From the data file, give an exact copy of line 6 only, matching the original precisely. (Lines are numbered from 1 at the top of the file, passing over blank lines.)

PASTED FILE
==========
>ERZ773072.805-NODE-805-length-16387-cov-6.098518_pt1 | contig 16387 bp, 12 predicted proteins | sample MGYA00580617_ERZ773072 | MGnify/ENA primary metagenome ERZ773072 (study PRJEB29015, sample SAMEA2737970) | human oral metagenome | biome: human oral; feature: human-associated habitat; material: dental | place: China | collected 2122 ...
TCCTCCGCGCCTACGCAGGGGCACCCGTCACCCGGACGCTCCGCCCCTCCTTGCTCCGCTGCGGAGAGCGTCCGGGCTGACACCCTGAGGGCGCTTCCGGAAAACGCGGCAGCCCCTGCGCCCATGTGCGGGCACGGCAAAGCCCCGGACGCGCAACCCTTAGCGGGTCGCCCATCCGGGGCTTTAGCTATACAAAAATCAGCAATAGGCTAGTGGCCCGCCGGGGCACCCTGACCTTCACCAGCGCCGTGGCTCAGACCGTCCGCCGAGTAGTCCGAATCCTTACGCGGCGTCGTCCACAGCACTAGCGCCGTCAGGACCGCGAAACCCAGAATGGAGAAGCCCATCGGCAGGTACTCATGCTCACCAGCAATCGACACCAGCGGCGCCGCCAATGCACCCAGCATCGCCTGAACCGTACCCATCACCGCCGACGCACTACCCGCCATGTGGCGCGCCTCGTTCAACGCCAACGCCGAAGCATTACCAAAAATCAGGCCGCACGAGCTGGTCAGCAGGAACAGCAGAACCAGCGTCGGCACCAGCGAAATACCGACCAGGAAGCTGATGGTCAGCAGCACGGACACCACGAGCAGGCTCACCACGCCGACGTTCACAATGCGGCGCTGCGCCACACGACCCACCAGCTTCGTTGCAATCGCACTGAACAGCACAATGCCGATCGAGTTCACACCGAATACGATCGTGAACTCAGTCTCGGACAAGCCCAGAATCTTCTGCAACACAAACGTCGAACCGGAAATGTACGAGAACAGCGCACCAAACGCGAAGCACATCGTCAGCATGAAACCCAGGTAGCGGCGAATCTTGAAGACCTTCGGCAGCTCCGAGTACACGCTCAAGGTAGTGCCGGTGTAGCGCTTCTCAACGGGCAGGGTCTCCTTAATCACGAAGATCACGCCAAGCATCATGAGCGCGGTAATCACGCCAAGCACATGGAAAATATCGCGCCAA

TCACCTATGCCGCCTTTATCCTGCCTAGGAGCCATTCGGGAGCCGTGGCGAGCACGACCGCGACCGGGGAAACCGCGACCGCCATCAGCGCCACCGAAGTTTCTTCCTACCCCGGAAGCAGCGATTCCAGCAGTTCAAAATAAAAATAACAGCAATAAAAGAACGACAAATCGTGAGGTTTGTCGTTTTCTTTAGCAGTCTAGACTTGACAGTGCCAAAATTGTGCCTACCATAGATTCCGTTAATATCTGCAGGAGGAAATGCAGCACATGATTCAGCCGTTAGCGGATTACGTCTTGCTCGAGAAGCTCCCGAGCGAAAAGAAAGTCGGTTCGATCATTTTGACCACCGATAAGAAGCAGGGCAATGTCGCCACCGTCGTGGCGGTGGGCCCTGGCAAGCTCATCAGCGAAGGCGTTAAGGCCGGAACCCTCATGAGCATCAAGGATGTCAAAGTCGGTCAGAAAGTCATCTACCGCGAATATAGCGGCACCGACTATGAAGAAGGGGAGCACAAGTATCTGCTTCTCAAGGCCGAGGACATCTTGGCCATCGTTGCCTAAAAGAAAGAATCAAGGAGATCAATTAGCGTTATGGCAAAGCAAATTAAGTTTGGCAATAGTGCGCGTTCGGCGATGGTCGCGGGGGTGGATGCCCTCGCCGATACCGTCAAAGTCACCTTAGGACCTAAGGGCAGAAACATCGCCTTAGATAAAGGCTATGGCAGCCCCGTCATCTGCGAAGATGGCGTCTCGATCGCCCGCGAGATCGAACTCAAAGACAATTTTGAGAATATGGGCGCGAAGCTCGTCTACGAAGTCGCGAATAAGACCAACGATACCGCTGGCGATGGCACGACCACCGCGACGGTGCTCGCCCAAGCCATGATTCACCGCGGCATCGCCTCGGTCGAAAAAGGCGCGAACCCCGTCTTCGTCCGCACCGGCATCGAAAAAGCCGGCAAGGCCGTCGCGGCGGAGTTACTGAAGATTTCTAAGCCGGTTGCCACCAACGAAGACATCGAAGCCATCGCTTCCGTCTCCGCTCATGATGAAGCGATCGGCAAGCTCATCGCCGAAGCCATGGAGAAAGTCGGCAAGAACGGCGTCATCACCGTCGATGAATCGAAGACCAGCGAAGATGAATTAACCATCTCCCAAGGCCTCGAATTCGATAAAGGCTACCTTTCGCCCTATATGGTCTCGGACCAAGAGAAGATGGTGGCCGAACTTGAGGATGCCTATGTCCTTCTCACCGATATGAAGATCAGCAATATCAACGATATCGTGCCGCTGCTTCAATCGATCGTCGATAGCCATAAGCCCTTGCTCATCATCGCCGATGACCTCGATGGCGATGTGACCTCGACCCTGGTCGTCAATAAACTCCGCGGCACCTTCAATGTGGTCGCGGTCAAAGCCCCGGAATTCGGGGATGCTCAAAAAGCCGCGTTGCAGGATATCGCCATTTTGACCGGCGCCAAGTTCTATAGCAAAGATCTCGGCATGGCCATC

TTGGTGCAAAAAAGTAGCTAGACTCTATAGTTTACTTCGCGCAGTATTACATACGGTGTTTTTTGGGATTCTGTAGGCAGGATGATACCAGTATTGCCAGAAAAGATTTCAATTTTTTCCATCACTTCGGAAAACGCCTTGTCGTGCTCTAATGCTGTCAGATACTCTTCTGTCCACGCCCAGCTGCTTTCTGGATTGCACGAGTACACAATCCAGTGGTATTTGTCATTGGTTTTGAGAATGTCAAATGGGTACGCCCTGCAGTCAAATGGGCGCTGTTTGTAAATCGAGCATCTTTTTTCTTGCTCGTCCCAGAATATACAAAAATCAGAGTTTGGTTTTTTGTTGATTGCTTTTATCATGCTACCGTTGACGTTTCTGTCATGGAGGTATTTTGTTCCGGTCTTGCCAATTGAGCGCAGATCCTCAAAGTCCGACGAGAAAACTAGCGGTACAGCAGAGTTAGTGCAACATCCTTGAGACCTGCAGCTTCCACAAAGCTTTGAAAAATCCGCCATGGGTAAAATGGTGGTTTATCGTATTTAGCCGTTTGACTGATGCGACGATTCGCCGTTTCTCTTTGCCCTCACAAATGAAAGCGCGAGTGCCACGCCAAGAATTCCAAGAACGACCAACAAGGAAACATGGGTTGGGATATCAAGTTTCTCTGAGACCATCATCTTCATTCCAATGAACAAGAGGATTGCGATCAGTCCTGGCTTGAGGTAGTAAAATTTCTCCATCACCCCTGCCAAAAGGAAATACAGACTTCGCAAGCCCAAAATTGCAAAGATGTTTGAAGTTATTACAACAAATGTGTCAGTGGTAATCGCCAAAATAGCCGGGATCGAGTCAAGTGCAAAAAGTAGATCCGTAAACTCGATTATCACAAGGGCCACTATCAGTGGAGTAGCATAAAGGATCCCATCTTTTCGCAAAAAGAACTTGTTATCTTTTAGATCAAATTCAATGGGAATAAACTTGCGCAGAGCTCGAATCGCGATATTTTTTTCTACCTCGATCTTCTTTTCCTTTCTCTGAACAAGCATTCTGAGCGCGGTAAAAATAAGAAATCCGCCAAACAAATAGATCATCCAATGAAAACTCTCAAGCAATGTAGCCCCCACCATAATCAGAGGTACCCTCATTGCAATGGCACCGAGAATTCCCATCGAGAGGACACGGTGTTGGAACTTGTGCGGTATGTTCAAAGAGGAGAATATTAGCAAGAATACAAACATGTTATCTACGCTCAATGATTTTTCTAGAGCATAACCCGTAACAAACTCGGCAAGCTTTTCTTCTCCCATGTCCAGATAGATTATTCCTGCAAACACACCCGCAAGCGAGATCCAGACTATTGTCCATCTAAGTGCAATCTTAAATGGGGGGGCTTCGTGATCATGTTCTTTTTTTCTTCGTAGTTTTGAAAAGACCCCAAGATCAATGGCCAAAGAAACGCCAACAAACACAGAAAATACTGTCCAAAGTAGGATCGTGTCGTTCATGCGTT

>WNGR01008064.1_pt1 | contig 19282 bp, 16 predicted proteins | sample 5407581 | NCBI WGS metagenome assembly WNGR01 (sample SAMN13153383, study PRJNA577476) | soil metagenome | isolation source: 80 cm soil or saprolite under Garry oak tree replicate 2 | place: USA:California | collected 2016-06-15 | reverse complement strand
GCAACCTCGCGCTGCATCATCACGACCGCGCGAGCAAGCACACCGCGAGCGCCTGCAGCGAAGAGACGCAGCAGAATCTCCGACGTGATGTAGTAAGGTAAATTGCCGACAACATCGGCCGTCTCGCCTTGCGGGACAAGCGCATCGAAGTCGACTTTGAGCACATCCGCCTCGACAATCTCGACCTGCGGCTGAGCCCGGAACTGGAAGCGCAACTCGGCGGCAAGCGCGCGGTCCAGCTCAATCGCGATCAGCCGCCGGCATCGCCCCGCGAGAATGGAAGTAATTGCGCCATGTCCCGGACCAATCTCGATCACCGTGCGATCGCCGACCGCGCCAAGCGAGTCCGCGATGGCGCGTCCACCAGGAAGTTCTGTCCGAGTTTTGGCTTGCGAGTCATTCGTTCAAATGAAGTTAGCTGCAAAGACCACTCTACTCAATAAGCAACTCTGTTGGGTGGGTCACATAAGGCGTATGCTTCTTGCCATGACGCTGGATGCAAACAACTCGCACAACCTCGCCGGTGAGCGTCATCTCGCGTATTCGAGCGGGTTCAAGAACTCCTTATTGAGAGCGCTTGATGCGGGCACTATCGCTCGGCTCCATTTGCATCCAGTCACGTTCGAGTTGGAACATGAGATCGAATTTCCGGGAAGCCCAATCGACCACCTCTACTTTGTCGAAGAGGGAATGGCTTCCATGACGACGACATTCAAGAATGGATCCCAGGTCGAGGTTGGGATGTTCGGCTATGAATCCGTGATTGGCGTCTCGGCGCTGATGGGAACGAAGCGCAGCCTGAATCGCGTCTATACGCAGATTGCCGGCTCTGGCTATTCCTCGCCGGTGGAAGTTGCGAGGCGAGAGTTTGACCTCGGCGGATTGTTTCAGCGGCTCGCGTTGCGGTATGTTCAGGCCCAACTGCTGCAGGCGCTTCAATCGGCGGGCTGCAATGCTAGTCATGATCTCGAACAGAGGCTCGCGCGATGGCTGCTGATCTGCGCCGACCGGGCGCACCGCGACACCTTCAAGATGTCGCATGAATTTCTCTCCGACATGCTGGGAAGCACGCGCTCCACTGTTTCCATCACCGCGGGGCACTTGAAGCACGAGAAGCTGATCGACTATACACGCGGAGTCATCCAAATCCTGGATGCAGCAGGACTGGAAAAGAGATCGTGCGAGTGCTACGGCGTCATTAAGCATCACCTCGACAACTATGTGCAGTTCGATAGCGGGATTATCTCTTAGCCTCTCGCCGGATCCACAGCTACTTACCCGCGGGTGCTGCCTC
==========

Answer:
GCAACCTCGCGCTGCATCATCACGACCGCGCGAGCAAGCACACCGCGAGCGCCTGCAGCGAAGAGACGCAGCAGAATCTCCGACGTGATGTAGTAAGGTAAATTGCCGACAACATCGGCCGTCTCGCCTTGCGGGACAAGCGCATCGAAGTCGACTTTGAGCACATCCGCCTCGACAATCTCGACCTGCGGCTGAGCCCGGAACTGGAAGCGCAACTCGGCGGCAAGCGCGCGGTCCAGCTCAATCGCGATCAGCCGCCGGCATCGCCCCGCGAGAATGGAAGTAATTGCGCCATGTCCCGGACCAATCTCGATCACCGTGCGATCGCCGACCGCGCCAAGCGAGTCCGCGATGGCGCGTCCACCAGGAAGTTCTGTCCGAGTTTTGGCTTGCGAGTCATTCGTTCAAATGAAGTTAGCTGCAAAGACCACTCTACTCAATAAGCAACTCTGTTGGGTGGGTCACATAAGGCGTATGCTTCTTGCCATGACGCTGGATGCAAACAACTCGCACAACCTCGCCGGTGAGCGTCATCTCGCGTATTCGAGCGGGTTCAAGAACTCCTTATTGAGAGCGCTTGATGCGGGCACTATCGCTCGGCTCCATTTGCATCCAGTCACGTTCGAGTTGGAACATGAGATCGAATTTCCGGGAAGCCCAATCGACCACCTCTACTTTGTCGAAGAGGGAATGGCTTCCATGACGACGACATTCAAGAATGGATCCCAGGTCGAGGTTGGGATGTTCGGCTATGAATCCGTGATTGGCGTCTCGGCGCTGATGGGAACGAAGCGCAGCCTGAATCGCGTCTATACGCAGATTGCCGGCTCTGGCTATTCCTCGCCGGTGGAAGTTGCGAGGCGAGAGTTTGACCTCGGCGGATTGTTTCAGCGGCTCGCGTTGCGGTATGTTCAGGCCCAACTGCTGCAGGCGCTTCAATCGGCGGGCTGCAATGCTAGTCATGATCTCGAACAGAGGCTCGCGCGATGGCTGCTGATCTGCGCCGACCGGGCGCACCGCGACACCTTCAAGATGTCGCATGAATTTCTCTCCGACATGCTGGGAAGCACGCGCTCCACTGTTTCCATCACCGCGGGGCACTTGAAGCACGAGAAGCTGATCGACTATACACGCGGAGTCATCCAAATCCTGGATGCAGCAGGACTGGAAAAGAGATCGTGCGAGTGCTACGGCGTCATTAAGCATCACCTCGACAACTATGTGCAGTTCGATAGCGGGATTATCTCTTAGCCTCTCGCCGGATCCACAGCTACTTACCCGCGGGTGCTGCCTC